Monday, June 22, 2009

The Wait Continues

Today marked a huge milestone in this process of waiting that I have been going through for almost a year. I have prayed for much longer than that, over 2 1/2 years, for God to take care of this situation. He has not done it in the way that I would have preferred. But I believe now, more than ever, that He really is in control and that that is a good thing! There have been times when I wasn't so sure God being in control was a good thing. It certainly did not feel good at the time.

I received some news almost three years ago that made me tremble. I was so fearful of what the future would hold. Since that time, I have been through days of faith and days of fear. I have thrown myself at his feet and I have shaken my fist in his face. I have cried tears of love and submission to him and I've shouted in anger and pain at him. I've asked him to hurry up and I've asked him to wait. I have proclaimed, "Your will, God, not mine!" But I have become furious with him for not bringing about my will.

But who would know what my will is! It changes with every wave of emotion. I have begged him for a second chance and I've begged him to send someone else to do this thing that I may have to do. (So far, he has sent no one, so I am left to believe that I will be the one to do it.) God is so gracious. I am so thankful that my psychotic prayers don't phase him. My fits of anger and grief don't change his mind. He is on a steady course, accomplishing his intended goal and he knows I'll eventually find myself where he wants me.

So, with this one milestone complete, I am back to waiting. My future is still uncertain--to me. It exists only in the heart and mind of God right now. But it will be revealed and it will be good. It will almost certainly not be pain- and grief-free and it will not always be easy and clear, but it will be good.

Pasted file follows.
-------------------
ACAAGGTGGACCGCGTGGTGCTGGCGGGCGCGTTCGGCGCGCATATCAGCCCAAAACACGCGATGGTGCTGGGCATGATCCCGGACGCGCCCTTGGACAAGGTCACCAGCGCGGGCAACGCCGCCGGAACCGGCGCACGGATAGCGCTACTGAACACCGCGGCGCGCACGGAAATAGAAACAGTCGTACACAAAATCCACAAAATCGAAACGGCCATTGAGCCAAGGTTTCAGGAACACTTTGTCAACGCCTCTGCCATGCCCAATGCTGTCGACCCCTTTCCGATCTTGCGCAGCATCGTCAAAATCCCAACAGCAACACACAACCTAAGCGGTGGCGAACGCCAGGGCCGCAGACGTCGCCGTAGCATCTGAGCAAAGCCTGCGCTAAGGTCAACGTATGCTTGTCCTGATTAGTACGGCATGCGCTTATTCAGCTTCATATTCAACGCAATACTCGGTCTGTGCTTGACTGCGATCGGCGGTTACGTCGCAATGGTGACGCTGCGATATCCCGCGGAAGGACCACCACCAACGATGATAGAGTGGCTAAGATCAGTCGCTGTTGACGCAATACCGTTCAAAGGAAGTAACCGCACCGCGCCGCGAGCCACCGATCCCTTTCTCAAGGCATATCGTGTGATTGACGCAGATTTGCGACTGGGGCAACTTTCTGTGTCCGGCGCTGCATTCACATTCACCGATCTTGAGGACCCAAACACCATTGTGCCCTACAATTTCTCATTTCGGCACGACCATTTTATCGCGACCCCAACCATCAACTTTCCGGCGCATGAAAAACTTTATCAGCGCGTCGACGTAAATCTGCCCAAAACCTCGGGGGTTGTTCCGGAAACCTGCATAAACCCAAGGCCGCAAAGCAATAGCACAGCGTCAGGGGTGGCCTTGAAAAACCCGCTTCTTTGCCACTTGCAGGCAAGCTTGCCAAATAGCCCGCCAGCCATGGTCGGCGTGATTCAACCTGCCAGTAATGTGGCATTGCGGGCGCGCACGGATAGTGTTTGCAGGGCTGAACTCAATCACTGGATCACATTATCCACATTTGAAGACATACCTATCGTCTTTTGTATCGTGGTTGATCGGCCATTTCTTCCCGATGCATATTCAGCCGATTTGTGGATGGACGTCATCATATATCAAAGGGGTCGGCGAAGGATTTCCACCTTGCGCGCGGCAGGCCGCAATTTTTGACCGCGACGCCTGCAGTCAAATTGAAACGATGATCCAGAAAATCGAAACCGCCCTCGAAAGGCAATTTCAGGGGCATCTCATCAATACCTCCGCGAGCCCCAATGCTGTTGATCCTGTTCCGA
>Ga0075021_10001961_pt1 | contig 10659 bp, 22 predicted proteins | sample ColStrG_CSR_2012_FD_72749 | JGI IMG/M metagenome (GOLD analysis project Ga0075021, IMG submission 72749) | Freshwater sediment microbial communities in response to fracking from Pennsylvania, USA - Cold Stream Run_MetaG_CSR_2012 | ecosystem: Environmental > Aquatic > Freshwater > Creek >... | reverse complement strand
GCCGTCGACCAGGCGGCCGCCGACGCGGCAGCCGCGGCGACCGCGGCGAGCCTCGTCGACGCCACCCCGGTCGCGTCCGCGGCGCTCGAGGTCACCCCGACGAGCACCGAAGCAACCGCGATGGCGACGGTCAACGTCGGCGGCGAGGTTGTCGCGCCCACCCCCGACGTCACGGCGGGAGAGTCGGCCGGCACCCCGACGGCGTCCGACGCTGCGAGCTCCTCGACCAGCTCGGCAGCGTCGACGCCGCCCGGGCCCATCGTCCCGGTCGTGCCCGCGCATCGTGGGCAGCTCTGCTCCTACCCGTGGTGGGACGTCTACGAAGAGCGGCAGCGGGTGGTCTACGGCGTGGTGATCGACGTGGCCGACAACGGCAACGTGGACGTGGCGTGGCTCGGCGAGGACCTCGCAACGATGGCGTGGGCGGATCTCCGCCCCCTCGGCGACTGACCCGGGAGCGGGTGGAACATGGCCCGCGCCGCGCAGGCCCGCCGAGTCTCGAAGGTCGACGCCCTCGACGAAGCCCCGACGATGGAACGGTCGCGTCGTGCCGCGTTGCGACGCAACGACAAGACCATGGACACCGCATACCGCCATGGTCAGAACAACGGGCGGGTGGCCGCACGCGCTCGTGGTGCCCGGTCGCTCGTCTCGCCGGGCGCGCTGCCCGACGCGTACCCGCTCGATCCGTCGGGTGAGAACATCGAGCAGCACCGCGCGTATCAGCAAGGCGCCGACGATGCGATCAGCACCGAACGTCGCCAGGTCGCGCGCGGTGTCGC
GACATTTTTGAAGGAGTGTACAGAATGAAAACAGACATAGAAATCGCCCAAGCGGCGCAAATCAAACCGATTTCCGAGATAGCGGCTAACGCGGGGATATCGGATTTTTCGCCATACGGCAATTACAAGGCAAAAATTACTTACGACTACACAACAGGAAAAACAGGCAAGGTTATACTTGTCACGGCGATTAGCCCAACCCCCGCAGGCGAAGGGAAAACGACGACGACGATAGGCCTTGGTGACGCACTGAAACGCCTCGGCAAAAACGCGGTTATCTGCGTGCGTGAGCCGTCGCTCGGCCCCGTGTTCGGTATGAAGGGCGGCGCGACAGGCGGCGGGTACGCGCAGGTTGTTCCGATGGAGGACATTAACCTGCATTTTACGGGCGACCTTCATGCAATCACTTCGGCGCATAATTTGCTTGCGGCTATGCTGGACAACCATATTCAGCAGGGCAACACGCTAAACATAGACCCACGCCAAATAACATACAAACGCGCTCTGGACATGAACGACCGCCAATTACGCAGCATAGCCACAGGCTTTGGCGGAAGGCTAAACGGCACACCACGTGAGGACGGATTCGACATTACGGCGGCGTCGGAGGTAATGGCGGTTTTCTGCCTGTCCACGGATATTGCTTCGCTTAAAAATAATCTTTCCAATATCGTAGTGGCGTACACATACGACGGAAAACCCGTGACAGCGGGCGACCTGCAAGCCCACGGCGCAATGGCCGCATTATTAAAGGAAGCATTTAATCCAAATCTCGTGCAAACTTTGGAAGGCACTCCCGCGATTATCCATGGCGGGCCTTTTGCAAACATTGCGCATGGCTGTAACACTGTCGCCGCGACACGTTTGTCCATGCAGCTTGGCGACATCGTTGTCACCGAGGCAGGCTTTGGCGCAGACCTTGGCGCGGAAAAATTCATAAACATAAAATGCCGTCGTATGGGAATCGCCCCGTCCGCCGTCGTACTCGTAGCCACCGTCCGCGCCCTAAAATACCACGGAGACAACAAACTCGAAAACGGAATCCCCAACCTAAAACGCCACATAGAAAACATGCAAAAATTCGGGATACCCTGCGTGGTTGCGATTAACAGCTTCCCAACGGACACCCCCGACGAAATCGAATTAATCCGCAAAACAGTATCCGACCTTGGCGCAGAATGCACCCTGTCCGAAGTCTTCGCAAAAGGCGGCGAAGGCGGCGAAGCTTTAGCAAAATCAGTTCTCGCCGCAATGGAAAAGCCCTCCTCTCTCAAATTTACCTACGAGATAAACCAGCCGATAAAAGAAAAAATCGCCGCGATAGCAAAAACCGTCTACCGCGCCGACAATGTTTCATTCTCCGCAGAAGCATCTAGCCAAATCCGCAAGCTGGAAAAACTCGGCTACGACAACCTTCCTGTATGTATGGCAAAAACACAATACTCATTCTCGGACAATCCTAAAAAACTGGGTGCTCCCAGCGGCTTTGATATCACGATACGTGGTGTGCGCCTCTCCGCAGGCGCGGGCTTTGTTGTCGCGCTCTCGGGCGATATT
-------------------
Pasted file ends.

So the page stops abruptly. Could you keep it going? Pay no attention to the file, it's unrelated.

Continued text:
Wednesday, June 17, 2009


Is there anything harder than waiting? I'm sure there is, but when you're waiting it feels so difficult. I am waiting. I've been waiting for almost a year for something very important. My life has been in limbo for months. I can't plan anything major because I'm not sure how a certain situation is going to turn out. I have an expected result, but I have no guarantee that I will get it.

We are so used to instant gratification. We expect that if we do "a," the result will be "b," and will be immediate. After all, we live in America. We have high speed Internet, microwaves and fast food. We Americans are not used to waiting. We know what we want and we go after it with gusto.

But waiting is such good exercise for the soul. It requires trust. Waiting and trust go hand in hand. That's another tough one for us Americans. We are individualists--self sufficient. We don't need anyone's help, right? That's how the West was won--by people who knew what they wanted and who had the true grit to do whatever it took to get it. They left family and friends and the comforts of civilization, knowing that they would likely never see them again.